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Determining the right patients for neoadjuvant/adjuvant therapy
Dr Payne emphasizes the complexity of treatment decisions for high-risk prostate cancer: there is no standard definition of “high risk”, and this group may include locally advanced and localized tumours with Gleason score ≥ 8 or PSA ≥ 20 ng/mL. Several treatments are recommended. Whether the best agent for long-term adjuvant androgen suppression is LHRH or GnRH is under investigation.
Determining the right patients for neoadjuvant/adjuvant therapy - Heather Payne
Francesco Montorsi: Dr Payne is going to discuss for you the talk, the title “Determining the right patients for neoadjuvant and adjuvant therapy”. We are happy to have you here with us, Heather, and the floor is yours.
Thank you; I am always very happy to be at the EAU. It is a great pleasure, and also to be talking about radiotherapy for high risk prostate cancer.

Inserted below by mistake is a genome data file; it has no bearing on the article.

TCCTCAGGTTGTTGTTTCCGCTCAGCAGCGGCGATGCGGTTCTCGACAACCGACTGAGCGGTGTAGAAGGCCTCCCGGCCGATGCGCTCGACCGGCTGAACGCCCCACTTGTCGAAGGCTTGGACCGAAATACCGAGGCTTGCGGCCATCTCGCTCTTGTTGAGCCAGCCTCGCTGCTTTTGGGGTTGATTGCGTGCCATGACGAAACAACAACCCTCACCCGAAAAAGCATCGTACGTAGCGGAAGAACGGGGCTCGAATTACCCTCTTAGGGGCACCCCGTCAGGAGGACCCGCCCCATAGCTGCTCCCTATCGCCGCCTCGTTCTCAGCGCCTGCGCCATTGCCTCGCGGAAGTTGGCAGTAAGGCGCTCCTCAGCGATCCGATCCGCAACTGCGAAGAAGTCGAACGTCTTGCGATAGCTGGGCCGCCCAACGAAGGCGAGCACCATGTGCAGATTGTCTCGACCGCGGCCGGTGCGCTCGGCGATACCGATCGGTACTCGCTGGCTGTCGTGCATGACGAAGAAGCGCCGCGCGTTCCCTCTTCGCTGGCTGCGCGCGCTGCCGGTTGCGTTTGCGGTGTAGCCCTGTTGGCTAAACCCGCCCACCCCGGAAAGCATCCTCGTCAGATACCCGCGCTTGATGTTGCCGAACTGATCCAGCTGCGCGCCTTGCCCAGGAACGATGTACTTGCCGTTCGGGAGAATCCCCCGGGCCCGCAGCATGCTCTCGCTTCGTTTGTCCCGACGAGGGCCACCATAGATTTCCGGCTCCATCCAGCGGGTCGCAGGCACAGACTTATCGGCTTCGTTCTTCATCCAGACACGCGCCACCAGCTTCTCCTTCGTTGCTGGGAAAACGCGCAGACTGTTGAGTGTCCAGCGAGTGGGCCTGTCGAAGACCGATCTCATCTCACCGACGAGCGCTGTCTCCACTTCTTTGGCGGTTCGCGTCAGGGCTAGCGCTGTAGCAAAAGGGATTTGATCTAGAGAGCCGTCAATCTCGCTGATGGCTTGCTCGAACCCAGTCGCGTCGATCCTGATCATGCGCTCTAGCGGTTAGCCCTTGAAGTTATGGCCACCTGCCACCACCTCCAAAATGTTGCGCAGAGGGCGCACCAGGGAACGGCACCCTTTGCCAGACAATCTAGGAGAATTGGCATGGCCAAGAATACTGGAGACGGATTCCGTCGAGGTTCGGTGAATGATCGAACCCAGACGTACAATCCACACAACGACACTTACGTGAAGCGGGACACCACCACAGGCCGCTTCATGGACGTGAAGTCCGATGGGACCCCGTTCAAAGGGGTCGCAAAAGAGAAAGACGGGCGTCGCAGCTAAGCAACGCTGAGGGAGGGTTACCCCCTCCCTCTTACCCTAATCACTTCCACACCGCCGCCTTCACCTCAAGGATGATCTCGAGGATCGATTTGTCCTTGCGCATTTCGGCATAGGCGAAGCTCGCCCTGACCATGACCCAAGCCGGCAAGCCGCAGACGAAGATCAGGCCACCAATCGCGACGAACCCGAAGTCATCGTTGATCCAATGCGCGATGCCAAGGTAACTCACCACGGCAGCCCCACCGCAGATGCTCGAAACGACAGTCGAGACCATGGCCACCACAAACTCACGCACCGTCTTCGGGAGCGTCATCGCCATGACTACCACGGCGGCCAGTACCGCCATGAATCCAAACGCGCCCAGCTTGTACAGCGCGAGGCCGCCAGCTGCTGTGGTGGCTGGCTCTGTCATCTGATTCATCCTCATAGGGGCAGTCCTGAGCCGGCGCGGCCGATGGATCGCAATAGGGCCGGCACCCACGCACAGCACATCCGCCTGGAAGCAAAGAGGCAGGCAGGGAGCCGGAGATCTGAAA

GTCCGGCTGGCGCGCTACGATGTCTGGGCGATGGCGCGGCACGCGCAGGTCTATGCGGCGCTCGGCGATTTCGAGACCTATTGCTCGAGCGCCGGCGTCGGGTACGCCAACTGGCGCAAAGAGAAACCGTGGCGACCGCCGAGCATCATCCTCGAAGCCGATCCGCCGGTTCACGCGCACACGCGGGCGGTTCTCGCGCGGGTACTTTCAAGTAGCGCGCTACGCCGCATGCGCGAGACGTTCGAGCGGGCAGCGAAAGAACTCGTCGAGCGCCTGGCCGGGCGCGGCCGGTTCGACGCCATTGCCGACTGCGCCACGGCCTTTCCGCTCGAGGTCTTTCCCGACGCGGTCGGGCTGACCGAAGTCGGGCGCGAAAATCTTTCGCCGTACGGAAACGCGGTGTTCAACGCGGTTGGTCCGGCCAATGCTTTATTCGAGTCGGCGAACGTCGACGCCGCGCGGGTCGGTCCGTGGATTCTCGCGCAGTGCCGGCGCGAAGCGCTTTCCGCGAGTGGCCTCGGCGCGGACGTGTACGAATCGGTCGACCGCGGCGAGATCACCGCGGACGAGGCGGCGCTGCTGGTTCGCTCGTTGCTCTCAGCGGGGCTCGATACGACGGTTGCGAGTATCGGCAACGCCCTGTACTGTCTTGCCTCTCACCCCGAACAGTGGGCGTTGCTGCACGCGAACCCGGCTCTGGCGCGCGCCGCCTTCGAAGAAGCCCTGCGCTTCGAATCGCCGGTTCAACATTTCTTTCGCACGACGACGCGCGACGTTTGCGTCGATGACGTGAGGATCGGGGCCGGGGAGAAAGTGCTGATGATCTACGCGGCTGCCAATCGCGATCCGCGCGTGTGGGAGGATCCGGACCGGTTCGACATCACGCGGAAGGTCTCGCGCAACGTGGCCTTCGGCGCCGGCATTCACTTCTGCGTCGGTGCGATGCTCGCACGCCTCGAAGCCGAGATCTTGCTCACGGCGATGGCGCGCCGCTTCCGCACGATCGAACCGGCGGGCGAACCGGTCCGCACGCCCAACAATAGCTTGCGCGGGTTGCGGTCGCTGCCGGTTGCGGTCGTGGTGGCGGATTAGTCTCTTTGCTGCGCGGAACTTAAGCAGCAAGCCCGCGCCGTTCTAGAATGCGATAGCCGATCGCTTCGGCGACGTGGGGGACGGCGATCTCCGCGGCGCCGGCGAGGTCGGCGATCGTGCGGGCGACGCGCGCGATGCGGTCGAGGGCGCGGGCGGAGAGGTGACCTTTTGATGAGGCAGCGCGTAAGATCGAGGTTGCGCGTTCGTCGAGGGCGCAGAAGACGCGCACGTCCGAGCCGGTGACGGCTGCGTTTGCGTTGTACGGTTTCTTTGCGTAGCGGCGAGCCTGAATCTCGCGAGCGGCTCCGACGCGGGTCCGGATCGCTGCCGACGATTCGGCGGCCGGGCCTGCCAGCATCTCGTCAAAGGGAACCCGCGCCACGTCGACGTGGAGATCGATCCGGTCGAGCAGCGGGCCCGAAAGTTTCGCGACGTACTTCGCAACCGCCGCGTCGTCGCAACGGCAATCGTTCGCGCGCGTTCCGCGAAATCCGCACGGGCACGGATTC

These are my disclosures.
ADT and high-risk prostate cancer
High-risk prostate cancer. We are taking it back a step and these are men that I truly believe we can make a big difference to, because these are men that we can potentially cure.
What do we mean by “high-risk”? There are several definitions. To me it is anybody who has a locally advanced tumour or localised, with a Gleason grade above 8 or a PSA above 20.
They are termed high-risk because these men give us two challenges when we treat them: they have a higher risk of disease outside the capsule, even if you can’t see it on conventional imaging and they have a high risk of microscopic metastases. These are the chaps who need combined modality treatment.